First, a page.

Genetic Engineering 101

The always relevant and topical Dolittler blog recently posted about “Franken-animals poised to enter the Franken-food supply,” which started a great discussion in the comments. But sadly Dolittler’s comments hate me and randomly reject my replies 9 out of 10 times. I think it’s a subliminal hint.

So here are a few points I’d like you to consider and debate.

(1) Genetic Engineering brings to mind the Frankenstein Monster, and the irony is painful. The creature had no name, Frankenstein is the name of the doctor who created him, and he was not monstrous. He was literate and well read, not a bestial slug. He was well spoken and considerate, not a brutish lumbering mute. But idiots who never read the book distorted the creature beyond recognition.

So too do ignorants with sharpened stakes and torches alight gather to pillory Genetic Engineering as if it were akin to the Frankenstein of b-movies rather than the intelligent and sophisticated product of science giving back life from whence there was death.

(2) Technology is amoral. There is nothing inherently evil nor inherently good about Genetic Engineering, so like any tool we must assess the specifics of its use and the morality of individual applications instead of broad sweeping generalities that confound the efficacy of the technology to do what you want it to do with the degree to which it can be exploited for good or evil.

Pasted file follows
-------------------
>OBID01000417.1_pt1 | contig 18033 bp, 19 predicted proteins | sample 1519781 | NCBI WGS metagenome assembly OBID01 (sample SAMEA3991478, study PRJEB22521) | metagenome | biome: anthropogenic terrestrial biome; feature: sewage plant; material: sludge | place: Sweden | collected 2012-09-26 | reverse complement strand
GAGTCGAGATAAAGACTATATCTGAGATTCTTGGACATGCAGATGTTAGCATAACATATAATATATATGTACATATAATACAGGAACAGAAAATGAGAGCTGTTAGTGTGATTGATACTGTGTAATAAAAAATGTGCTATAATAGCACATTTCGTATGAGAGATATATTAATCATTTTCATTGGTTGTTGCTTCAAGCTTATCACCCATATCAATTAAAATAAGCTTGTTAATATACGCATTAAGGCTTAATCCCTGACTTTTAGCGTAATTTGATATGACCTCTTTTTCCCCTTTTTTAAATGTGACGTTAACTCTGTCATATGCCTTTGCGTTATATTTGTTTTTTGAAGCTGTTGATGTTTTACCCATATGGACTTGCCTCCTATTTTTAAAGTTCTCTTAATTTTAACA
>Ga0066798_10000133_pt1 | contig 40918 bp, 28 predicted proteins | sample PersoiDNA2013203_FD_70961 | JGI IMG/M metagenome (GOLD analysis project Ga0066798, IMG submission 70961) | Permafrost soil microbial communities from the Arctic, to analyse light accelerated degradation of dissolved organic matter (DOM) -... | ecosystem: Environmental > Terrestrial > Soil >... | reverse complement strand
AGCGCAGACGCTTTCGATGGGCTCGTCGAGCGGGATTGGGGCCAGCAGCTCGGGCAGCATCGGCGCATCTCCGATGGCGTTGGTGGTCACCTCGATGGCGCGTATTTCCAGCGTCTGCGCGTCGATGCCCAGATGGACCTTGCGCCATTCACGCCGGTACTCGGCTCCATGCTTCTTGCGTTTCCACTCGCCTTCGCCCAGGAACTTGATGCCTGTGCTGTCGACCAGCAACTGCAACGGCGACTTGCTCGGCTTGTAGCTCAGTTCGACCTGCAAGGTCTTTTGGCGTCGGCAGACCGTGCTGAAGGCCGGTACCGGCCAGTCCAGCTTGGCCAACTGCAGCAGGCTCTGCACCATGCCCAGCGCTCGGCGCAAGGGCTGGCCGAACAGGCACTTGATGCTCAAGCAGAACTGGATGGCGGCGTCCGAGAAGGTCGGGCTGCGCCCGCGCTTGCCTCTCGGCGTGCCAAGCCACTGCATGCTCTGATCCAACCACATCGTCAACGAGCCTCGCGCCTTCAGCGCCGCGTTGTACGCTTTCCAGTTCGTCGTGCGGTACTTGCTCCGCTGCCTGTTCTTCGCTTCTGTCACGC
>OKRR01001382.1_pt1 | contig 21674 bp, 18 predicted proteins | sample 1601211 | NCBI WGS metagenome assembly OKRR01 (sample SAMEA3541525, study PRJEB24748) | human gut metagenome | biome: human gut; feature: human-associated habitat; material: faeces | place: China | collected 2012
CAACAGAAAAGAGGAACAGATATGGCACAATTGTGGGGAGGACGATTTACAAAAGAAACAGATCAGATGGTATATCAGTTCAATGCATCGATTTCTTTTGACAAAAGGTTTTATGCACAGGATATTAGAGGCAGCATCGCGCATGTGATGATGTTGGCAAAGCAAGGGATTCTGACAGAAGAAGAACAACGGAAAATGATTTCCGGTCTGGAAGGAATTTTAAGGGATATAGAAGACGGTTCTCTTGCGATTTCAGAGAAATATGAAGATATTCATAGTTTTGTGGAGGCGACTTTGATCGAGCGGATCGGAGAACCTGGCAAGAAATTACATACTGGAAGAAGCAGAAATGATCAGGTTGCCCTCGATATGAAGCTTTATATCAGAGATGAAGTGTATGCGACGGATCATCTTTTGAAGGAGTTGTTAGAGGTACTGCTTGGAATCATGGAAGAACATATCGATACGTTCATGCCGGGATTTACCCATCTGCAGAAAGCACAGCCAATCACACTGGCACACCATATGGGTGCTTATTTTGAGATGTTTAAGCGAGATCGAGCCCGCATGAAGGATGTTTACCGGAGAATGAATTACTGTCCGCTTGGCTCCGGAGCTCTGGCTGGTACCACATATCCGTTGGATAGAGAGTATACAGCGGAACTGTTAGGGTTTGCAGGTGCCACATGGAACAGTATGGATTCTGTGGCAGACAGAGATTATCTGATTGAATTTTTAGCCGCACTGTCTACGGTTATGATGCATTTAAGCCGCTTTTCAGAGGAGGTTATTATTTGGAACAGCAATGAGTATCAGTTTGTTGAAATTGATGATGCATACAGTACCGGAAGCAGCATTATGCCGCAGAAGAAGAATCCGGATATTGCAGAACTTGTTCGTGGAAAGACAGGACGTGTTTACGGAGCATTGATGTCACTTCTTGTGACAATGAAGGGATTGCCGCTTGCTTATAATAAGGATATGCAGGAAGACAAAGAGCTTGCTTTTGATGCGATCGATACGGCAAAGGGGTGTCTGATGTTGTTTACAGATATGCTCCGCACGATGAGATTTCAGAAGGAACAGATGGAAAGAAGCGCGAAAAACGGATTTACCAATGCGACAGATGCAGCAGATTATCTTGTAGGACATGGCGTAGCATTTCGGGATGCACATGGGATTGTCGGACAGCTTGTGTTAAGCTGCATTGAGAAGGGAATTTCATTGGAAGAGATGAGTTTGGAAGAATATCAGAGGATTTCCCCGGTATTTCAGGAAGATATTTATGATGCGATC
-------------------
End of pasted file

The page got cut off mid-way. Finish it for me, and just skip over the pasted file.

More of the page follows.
(3) There are several similar technologies and techniques that involve the intentional manipulation of genetic material. They are not to be confused because their potential for good and harm are quite different and the goals of their dispersal are different. Given that, let’s get some definitions:

* Gene Therapy is the insertion of genes into an individual’s cells and tissues to treat a disease, and hereditary diseases in which a defective mutant allele is replaced with a functional one. Although the technology is still in its infancy, it has been used with some success.

It is important to stress that this is a THERAPY, not a cure. Gene Therapy is the treatment of an individual specimen, and most often a subset of tissues of that individual and not every cell in that individual and certainly not an entire population.

Specifically, the change brought about by Gene Therapy are often localized to a single organ or tissue and are not passed along to the subject’s offspring. This limitation is called the Weismann barrier.

* The Weismann Barrier is the principle that hereditary information moves only from genes to body cells, and never in reverse. In more precise terminology hereditary information moves only from germline cells to somatic cells (that is, soma to germline feedback is impossible).

So Gene Therapy doesn’t uncook the cake and change the recipe, it is simply a means by which we can combat genetic disease expression in an individual. Think of it like an organ transplant. If your family has poor livers and you get a transplant, your future children will be no different after your transplant than before, and they’ll still be at risk.